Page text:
A month later, the secretary-general met Russian Foreign Minister Sergey Lavrov, himself a former U.N. diplomat. Lavrov told reporters that the meeting was "incomprehensible."
Some diplomats have expressed doubts about Ban’s administration. Sudan's U.N. ambassador, Abdalmahmood Mohamad, a member of the U.N.'s main budget oversight group known as the Fifth Committee, has publicly called the current administration "corrupt."
And the questions do not stop with Ban Ki-moon.
His security chief at the New York headquarters, Bruno Henn of Germany, who assumed his post in July 2004, has never been able to explain what he did before he joined the U.N. in the mid-1990s, where he worked in Eastern Europe before arriving in New York in 2002.
During the past year, Henn has ignored numerous Newsmax requests for an interview. But Newsmax has learned that Henn used an unmarked U.N. sport utility vehicle for four years that was bought to protect the secretary-general and other U.N. officials.
U.N. officials denied that Henn used an armor-plated vehicle.
As for Henn's use of a regular SUV, Christopher Burnham, a former under secretary-general for management who is now an official with Deutsche Bank, told Newsmax in an e-mail: "I listened carefully to arguments for and against (the release of the SUV), and in the end I felt it was safer for the head of U.N. Security to have use of a U.N. car 24/7 as he is on duty 24/7. Given the post 9/11 world, we need a security chief who can transit police lines to the U.N. all hours of the day and night."
Henn’s predecessors, Michael McCann and Joseph Martella, both on U.N. duty at the time of the 2001 attacks, never sought such a car.
Yet Henn insisted that such access was needed to pass police emergency lines. But U.N. officials confirm that none of the cars in its motor pool, including that of the secretary-general, have the license plates required to transit police lines.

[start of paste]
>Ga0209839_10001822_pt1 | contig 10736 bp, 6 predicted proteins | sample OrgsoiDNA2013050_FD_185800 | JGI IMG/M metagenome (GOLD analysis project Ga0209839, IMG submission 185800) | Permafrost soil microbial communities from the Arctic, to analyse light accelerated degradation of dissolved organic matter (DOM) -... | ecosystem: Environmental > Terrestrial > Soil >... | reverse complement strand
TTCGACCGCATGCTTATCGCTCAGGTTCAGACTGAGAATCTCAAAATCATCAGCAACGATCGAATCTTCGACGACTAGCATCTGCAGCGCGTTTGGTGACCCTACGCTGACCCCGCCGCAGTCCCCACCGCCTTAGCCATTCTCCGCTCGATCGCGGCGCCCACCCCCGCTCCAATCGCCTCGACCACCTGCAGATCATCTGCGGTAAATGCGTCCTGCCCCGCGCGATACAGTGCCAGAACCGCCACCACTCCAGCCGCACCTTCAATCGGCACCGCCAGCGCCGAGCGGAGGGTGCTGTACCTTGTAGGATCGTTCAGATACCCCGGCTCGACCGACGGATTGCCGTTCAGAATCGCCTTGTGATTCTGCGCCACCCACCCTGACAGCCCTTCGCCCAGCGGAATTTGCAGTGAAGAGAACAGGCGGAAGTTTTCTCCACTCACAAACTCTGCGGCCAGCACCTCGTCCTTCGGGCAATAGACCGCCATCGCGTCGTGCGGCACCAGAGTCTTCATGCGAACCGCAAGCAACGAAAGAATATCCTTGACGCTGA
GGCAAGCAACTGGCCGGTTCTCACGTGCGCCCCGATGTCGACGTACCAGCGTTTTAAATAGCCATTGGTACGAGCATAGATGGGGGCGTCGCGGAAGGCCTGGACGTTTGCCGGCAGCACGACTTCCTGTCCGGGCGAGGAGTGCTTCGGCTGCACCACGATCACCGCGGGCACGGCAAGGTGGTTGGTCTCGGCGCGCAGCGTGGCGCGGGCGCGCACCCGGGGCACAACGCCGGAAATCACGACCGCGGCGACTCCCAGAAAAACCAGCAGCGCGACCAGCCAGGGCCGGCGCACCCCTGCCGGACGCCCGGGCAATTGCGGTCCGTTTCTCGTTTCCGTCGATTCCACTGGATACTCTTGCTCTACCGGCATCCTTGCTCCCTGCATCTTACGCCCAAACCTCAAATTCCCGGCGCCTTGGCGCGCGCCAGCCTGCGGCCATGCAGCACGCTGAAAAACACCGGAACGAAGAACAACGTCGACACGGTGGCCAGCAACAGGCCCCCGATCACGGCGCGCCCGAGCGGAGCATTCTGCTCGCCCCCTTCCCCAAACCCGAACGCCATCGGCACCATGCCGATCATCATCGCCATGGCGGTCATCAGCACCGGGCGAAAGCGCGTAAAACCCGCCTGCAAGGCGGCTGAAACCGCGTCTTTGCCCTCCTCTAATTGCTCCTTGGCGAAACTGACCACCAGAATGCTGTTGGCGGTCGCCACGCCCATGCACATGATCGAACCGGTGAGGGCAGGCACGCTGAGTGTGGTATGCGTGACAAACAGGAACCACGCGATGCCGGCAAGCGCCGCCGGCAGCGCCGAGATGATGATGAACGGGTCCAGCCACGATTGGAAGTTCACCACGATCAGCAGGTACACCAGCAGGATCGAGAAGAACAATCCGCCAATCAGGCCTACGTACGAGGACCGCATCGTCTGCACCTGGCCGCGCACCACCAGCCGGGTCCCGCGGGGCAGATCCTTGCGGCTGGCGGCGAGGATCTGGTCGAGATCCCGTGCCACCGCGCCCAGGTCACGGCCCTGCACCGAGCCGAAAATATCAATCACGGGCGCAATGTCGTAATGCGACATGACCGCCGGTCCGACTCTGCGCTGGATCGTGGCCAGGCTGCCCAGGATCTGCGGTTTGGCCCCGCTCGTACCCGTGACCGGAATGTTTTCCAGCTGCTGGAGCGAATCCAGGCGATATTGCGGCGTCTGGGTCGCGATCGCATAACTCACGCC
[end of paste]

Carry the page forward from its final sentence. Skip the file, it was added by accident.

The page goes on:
In the event of an emergency, the U.N. seeks the assistance of the New York Police Department or the state police to cross any police barricades, officials said.
In some instances, the NYPD has issued temporary identification cards to selected vehicles to pass through emergency lines. Henn's predecessor, Michael McCann, obtained such a permit, but it was attached to his own personal car, which he used to commute to work. Henn could have gotten such a permit, U.N. officials say.
Newsmax has learned that Henn’s use of the vehicle saved him more than $20,000 a year in fuel, highway tolls, insurance, maintenance, and parking fees, among other features, none of which he appeared to claim as additional income. He also appeared to use it during personal trips around home in Middletown, N.J. about 40 miles south of UN headquarters.
U.N. sources tell Newsmax that Henn returned the keys of his SUV to the organization's motor pool "at least temporarily." Newsmax also has learned that the United Nations internal affairs department has begun making its own inquiries into the history of Henn's SUV.
"These people always get interested when money is involved," said one U.N. staffer familiar with the situation.
Money that U.S. taxpayers help provide, as the federal government picks up about 25 percent of the U.N.'s annual budget.
Henn was unavailable for comment because he was out of town, a security officer said.